Illinois has ‘the Great Depression economy of the Midwest’

The state of Illinois is crashing.

The home of Abraham Lincoln, Rahm Emanuel and Barack Obama hasn’t had a budget in two years, debt is surging and credit downgrades are rampant. Things aren’t looking rosy in Illinois at all.

A new report has found that the state’s total economic growth is worse than it was during the Great Depression, according to Illinois Policy.

Since 2007, The Prairie State has climbed by just four percent, compared to the 10 percent economic growth during the worst 10-year period (1930 to 1939) of the Great Depression. It gets worse: Illinois has the worst personal income growth in the United States since the Great Recession.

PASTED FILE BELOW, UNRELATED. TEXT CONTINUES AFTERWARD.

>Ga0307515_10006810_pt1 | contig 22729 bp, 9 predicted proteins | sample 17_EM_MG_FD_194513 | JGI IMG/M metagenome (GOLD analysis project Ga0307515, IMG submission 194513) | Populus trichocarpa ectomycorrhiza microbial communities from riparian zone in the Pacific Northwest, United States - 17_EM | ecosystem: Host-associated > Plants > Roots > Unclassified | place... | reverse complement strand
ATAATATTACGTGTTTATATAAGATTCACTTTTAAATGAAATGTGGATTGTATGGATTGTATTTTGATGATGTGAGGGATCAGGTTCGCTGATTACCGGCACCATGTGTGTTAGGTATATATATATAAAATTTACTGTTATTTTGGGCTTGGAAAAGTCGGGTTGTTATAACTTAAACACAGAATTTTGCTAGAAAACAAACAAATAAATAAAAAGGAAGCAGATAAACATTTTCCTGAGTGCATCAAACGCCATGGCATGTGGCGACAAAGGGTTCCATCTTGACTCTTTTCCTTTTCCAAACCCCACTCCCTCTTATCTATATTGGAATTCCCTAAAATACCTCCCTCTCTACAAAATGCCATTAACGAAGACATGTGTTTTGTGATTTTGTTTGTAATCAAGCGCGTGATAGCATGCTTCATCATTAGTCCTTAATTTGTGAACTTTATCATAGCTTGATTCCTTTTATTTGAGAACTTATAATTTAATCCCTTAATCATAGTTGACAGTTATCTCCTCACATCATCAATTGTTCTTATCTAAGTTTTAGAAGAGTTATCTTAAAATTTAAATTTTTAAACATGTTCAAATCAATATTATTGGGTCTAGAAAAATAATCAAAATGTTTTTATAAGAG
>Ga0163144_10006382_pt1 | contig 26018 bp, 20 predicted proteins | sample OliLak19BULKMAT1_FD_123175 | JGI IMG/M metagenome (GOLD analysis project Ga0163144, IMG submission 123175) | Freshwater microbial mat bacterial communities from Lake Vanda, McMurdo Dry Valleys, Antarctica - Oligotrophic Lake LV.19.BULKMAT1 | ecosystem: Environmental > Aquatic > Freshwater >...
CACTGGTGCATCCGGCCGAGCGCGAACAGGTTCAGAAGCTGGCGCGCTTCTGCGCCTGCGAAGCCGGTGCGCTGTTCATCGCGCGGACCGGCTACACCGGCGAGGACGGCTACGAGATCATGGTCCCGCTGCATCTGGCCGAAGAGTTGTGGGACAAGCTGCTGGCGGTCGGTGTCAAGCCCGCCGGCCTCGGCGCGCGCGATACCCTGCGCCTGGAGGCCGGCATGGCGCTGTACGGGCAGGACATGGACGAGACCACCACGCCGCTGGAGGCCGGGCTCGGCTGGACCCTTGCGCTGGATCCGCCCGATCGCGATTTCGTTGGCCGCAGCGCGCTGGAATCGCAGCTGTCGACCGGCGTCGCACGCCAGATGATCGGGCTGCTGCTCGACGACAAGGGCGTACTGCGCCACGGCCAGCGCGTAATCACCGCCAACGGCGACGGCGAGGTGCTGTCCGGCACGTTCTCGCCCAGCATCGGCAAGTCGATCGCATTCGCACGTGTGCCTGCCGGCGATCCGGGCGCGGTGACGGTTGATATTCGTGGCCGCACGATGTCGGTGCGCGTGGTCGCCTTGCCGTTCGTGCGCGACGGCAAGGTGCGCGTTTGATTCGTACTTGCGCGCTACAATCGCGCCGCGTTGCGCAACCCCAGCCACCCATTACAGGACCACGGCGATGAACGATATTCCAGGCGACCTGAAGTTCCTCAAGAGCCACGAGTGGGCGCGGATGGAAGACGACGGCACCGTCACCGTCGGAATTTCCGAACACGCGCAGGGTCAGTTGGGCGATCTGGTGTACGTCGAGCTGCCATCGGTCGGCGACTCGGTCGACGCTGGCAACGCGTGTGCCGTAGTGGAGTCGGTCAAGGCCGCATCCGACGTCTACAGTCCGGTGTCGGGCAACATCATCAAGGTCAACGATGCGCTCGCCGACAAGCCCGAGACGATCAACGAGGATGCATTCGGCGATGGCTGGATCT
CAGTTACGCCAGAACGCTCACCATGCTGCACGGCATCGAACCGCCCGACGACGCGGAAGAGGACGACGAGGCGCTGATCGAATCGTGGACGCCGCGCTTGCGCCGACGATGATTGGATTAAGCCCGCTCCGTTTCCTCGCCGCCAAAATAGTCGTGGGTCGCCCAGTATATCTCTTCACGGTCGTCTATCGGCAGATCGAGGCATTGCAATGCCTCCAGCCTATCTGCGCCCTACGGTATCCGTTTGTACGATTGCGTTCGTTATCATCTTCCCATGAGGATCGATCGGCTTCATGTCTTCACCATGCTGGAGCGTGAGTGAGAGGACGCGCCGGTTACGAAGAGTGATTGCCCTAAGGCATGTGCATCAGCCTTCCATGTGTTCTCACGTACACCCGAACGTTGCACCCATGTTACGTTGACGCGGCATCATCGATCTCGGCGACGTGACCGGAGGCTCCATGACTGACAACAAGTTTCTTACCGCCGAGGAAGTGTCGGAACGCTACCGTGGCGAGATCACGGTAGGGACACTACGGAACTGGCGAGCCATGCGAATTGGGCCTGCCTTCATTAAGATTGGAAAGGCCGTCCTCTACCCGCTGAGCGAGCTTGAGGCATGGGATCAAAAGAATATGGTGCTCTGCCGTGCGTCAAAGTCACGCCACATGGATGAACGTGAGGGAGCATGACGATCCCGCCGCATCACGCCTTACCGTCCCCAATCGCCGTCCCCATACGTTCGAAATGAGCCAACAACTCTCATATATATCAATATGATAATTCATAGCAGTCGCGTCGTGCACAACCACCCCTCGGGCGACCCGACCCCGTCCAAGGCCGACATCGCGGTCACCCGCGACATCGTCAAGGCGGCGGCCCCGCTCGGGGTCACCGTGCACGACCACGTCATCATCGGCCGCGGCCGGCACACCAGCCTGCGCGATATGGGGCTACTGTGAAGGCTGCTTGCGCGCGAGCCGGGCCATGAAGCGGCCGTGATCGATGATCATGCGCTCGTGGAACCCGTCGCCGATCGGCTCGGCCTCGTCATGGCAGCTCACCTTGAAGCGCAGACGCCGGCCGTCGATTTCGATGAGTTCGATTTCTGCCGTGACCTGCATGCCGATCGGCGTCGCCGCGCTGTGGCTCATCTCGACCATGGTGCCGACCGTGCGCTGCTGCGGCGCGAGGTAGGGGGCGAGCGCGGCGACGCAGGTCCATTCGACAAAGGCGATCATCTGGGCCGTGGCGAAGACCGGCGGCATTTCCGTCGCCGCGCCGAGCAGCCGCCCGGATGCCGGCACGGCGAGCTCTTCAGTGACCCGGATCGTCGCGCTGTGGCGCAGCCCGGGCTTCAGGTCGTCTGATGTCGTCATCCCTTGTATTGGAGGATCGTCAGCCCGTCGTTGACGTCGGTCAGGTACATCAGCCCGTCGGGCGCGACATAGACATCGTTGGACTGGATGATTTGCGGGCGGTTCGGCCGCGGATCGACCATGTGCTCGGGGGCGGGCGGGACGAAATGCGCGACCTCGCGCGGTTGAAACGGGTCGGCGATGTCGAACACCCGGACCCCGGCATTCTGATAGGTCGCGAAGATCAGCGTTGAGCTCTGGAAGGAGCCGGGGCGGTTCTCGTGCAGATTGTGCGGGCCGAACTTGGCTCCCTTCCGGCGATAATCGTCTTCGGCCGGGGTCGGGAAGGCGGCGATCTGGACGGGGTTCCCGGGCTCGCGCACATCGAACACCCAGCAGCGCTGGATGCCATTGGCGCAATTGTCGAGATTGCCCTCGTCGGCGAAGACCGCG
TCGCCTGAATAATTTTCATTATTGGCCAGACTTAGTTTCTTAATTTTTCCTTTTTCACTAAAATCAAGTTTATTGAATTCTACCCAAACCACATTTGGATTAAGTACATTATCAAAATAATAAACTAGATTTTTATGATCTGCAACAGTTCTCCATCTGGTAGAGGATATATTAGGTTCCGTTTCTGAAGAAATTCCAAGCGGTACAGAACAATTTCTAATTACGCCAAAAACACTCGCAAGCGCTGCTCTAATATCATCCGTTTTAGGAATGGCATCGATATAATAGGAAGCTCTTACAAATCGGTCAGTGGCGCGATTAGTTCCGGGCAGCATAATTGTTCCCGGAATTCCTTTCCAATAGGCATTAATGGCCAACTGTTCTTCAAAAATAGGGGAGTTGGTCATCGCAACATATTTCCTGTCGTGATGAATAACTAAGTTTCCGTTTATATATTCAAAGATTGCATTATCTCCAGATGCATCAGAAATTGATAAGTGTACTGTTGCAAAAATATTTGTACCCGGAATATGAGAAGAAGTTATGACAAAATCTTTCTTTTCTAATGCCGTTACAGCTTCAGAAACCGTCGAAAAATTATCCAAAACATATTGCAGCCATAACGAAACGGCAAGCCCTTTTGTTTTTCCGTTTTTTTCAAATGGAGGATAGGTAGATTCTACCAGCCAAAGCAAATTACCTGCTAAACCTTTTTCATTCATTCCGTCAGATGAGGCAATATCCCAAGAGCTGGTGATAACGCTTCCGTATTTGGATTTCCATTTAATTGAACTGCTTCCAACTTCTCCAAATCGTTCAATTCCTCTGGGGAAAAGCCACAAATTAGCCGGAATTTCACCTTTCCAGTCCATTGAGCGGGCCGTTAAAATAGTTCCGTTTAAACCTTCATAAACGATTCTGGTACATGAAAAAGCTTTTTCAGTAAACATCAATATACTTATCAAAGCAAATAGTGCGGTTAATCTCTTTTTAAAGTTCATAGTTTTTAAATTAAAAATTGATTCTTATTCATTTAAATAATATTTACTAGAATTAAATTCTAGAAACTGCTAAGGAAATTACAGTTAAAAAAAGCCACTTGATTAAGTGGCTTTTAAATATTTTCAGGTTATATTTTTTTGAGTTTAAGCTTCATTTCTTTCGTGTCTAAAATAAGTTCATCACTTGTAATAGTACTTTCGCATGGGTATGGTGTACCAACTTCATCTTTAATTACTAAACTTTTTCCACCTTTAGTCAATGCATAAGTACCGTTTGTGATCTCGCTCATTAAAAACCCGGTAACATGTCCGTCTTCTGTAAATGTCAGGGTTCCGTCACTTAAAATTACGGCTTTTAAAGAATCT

Here is a chart highlighting the state’s gross domestic product (GDP) growth:

illinois gdp growth

What exactly is going on?

Well, one of the biggest aspects is that fewer Illinois citizens are employed today than they were a decade ago. Ostensibly, many households are either unemployed or underemployed.

Illinois isn’t implementing pro-growth policies as the state continues to raise taxes – it is even considering a privilege tax on the finance industry. But there is another major problem confronting Illinois: $163 billion worth of unfunded pension liabilities and state retiree healthcare.

The state is likely to undergo a series of economic challenges moving forward.

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